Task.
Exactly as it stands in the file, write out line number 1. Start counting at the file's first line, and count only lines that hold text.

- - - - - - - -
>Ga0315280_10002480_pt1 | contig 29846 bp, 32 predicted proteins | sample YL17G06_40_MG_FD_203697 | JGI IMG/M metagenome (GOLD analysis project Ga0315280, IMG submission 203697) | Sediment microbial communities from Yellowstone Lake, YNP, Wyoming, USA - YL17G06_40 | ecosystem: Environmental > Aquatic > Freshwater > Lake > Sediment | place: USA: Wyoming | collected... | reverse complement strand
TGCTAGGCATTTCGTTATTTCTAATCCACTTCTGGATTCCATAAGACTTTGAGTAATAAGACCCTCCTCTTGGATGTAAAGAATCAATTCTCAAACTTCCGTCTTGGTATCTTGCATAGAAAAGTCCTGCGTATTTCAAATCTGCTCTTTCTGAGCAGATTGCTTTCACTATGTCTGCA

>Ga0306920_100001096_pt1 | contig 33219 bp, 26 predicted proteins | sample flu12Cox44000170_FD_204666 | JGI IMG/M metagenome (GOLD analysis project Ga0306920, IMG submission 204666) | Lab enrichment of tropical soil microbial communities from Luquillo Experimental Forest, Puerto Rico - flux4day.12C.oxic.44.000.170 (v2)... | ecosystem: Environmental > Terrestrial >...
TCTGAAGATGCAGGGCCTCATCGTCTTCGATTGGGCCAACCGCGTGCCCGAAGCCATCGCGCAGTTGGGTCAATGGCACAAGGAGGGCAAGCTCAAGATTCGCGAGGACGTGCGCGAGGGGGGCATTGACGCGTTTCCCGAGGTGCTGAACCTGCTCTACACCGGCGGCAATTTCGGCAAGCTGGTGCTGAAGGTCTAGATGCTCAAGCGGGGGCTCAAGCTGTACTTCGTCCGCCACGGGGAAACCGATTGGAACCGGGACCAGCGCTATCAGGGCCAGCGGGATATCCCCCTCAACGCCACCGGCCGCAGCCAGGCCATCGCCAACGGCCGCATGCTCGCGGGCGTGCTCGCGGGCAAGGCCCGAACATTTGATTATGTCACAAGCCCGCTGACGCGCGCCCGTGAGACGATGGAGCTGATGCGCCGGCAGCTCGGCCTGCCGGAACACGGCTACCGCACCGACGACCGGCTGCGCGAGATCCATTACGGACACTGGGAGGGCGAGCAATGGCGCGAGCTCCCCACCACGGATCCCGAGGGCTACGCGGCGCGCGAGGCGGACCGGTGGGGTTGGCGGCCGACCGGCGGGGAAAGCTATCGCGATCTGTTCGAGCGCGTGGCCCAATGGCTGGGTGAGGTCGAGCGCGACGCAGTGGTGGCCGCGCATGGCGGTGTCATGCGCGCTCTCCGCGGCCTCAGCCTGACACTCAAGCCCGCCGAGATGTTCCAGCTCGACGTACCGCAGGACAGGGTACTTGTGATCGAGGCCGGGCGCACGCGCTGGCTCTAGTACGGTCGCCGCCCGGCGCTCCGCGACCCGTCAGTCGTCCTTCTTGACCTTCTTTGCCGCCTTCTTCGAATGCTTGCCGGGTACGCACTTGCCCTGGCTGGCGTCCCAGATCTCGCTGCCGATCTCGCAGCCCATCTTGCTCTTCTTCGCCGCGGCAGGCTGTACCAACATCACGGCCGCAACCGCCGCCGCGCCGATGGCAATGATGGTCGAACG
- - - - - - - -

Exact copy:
>Ga0315280_10002480_pt1 | contig 29846 bp, 32 predicted proteins | sample YL17G06_40_MG_FD_203697 | JGI IMG/M metagenome (GOLD analysis project Ga0315280, IMG submission 203697) | Sediment microbial communities from Yellowstone Lake, YNP, Wyoming, USA - YL17G06_40 | ecosystem: Environmental > Aquatic > Freshwater > Lake > Sediment | place: USA: Wyoming | collected... | reverse complement strand